Buying a gift for Christmas, birthday, or new year is always stressful.

There is always an expectancy-reality barrier waiting for you. You are lucky if you have an intimate relationship with your friend. You can predict your friend’s expectations and needs more accurately. Also, intimacy is a credit for you if you mess up.

The second problem may be having too many options to select. When you have unlimited sources, unlimited options, it never gets easy to choose something.* Gift is not an exception. In addition, if your friend knows your budget and possibilities, that shifts expectations.

These are the most known issues of buying a gift. But I have another reason most people are not aware. Most of the time, buying a gift is an opportunity (or curse) to impress someone. We are social creatures, and we beg for acceptance of our community from the inside. This impulse causes that buying a gift is always an identity construction process. A gift tells a story that you are funny or thoughtful or rich or joker. Nearly all of our consumption of products is related to our identity. We attach meaning to ourselves by the products we buy. We never realize something like that, but we know it unconsciously.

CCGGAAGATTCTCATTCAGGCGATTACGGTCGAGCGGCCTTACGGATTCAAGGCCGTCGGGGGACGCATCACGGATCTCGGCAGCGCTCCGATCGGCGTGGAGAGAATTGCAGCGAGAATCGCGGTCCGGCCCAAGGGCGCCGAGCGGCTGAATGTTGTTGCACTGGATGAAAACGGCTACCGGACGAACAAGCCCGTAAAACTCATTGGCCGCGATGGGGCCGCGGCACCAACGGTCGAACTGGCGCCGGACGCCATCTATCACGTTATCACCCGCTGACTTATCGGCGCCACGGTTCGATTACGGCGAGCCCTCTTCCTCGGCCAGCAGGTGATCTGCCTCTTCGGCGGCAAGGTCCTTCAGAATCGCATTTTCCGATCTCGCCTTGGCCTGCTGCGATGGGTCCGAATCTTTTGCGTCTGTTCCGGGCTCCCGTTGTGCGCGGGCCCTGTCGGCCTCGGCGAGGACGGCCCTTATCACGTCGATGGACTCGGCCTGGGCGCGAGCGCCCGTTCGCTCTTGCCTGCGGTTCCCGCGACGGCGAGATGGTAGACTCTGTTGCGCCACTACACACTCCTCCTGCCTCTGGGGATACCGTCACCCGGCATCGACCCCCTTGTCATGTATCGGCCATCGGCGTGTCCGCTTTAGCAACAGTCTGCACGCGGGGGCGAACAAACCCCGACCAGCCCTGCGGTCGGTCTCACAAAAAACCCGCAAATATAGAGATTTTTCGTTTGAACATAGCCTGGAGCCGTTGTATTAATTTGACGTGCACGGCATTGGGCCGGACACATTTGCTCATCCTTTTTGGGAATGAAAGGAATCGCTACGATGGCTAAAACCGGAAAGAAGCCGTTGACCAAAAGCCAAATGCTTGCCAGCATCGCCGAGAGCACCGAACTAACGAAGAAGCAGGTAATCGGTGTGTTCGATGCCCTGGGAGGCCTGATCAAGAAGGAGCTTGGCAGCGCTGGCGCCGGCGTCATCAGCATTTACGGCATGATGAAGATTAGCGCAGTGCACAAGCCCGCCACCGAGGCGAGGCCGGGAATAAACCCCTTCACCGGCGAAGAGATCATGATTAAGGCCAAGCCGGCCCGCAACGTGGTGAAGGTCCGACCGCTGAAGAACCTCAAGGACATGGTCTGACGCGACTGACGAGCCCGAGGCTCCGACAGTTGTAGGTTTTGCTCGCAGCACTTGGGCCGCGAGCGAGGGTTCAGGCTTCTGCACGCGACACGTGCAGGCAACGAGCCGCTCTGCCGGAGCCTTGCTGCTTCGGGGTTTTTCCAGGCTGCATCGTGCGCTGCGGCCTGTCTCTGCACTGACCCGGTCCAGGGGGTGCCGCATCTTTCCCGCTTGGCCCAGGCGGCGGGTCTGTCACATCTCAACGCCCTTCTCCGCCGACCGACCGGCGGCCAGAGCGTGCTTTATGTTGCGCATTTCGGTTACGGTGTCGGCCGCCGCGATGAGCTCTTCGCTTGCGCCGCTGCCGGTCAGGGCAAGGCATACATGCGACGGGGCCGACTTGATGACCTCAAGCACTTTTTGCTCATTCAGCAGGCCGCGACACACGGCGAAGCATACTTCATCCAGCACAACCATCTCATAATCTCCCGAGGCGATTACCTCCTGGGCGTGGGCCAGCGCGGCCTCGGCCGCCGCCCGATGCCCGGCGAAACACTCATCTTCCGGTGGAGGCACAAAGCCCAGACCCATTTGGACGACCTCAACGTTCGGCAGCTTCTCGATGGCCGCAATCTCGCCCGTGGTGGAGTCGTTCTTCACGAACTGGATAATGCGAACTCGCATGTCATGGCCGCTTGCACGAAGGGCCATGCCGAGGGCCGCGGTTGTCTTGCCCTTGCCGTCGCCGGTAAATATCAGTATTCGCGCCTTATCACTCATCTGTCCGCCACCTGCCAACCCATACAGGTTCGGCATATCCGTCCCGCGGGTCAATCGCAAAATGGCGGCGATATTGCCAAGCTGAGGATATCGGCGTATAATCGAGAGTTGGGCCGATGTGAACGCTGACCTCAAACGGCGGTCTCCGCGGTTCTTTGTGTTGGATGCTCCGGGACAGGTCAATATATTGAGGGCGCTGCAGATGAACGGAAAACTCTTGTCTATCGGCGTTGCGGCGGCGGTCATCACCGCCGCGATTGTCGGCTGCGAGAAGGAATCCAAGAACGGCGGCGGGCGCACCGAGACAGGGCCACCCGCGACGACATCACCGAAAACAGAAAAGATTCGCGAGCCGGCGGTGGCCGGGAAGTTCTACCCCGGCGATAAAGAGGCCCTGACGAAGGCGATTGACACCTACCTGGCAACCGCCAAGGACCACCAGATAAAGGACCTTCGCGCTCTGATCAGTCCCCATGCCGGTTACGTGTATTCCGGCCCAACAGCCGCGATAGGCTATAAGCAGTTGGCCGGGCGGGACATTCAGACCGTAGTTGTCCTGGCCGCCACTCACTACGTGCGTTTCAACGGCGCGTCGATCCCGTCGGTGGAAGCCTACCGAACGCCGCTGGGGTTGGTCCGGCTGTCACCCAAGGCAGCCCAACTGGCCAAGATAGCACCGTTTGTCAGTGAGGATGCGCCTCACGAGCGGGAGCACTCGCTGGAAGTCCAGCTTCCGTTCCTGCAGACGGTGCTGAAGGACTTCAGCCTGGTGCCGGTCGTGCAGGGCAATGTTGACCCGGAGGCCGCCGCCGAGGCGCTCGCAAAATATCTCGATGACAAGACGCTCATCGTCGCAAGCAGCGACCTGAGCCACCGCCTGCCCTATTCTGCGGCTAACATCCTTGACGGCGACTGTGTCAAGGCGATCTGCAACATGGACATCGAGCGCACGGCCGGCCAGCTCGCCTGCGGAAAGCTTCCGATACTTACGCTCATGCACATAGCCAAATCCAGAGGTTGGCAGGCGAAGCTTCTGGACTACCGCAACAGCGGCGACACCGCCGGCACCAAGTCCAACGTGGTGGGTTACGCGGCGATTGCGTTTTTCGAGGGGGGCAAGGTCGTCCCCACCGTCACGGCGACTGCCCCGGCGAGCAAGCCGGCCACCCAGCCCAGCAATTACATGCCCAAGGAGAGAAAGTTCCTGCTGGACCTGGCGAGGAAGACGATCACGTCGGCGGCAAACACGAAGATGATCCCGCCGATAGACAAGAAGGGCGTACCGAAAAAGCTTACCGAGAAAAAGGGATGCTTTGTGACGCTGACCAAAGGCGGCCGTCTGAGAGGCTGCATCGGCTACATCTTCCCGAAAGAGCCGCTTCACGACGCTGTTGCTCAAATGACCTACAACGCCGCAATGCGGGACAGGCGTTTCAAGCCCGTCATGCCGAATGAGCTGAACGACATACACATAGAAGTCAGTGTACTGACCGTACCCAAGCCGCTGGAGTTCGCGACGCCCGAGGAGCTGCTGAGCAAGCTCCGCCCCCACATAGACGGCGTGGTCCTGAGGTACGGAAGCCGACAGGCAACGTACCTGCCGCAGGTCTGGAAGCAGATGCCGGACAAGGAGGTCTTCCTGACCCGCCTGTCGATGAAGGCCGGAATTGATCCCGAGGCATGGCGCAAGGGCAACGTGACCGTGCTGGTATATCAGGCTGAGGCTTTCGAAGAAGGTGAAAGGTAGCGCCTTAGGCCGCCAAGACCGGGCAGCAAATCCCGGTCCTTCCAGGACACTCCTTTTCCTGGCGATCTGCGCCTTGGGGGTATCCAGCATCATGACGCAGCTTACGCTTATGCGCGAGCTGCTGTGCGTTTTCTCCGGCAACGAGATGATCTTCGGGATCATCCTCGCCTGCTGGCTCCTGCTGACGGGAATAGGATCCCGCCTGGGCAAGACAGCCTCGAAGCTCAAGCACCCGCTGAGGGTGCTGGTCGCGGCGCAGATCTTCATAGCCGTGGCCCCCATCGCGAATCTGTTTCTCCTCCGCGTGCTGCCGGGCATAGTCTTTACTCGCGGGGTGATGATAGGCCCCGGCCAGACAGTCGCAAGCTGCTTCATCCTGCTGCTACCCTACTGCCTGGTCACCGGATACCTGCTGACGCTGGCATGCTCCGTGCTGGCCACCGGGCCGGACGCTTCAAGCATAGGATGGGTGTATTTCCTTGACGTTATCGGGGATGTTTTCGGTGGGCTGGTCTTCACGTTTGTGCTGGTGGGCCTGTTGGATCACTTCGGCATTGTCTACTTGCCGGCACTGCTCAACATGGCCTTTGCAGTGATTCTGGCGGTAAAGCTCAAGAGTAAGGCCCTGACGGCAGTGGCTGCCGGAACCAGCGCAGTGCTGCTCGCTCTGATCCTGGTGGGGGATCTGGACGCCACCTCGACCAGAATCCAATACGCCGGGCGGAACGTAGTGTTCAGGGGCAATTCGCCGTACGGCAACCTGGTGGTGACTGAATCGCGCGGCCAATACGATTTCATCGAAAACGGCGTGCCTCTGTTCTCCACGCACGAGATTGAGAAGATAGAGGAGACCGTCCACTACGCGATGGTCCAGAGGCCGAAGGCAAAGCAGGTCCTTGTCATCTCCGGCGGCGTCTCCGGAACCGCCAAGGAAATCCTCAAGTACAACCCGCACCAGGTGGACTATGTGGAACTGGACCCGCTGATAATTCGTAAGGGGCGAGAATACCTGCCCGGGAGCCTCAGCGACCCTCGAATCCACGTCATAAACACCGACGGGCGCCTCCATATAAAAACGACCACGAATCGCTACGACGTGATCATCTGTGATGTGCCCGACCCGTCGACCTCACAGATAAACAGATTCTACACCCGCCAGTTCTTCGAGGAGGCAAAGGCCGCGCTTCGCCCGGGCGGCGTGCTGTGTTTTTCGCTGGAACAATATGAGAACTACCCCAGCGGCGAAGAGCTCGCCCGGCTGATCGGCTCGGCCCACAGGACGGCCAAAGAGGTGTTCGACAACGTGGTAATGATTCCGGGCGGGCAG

If you are in a good relationship with your friend, it is easy to buy a gift. You don’t need to impress a real friend. We want to impress others. A real friend never judges you with a gift. You can even forget to buy a gift. No problem. What about others? Failing to buy a gift makes you irresponsible, selfish, or thoughtless.

As a marketer or brand executive, you must care about this motivation people have. You must invest in the insight that consumers impress others by buying your product as a gift. Remember to tell a story that your product is a great gift to impress others for the holiday season or other special occasions (like Valentine’s Day, birthday, anniversaries)

Branding is not selling. Branding is creating meaning for consumers.

* The paradox of choices — Barry Shwartz